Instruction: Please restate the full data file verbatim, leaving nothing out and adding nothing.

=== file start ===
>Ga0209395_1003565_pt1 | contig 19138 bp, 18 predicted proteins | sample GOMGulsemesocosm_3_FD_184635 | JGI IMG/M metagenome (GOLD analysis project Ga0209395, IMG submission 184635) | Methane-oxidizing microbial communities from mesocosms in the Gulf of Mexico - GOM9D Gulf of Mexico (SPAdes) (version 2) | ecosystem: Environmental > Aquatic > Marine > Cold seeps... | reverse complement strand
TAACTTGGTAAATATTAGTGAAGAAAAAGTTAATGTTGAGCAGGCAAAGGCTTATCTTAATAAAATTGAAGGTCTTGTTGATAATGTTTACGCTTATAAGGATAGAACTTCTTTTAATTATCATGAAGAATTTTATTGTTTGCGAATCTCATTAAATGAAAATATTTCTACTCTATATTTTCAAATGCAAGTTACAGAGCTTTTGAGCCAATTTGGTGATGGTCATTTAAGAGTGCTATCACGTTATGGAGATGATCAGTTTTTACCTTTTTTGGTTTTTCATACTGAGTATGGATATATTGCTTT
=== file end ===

>Ga0209395_1003565_pt1 | contig 19138 bp, 18 predicted proteins | sample GOMGulsemesocosm_3_FD_184635 | JGI IMG/M metagenome (GOLD analysis project Ga0209395, IMG submission 184635) | Methane-oxidizing microbial communities from mesocosms in the Gulf of Mexico - GOM9D Gulf of Mexico (SPAdes) (version 2) | ecosystem: Environmental > Aquatic > Marine > Cold seeps... | reverse complement strand
TAACTTGGTAAATATTAGTGAAGAAAAAGTTAATGTTGAGCAGGCAAAGGCTTATCTTAATAAAATTGAAGGTCTTGTTGATAATGTTTACGCTTATAAGGATAGAACTTCTTTTAATTATCATGAAGAATTTTATTGTTTGCGAATCTCATTAAATGAAAATATTTCTACTCTATATTTTCAAATGCAAGTTACAGAGCTTTTGAGCCAATTTGGTGATGGTCATTTAAGAGTGCTATCACGTTATGGAGATGATCAGTTTTTACCTTTTTTGGTTTTTCATACTGAGTATGGATATATTGCTTT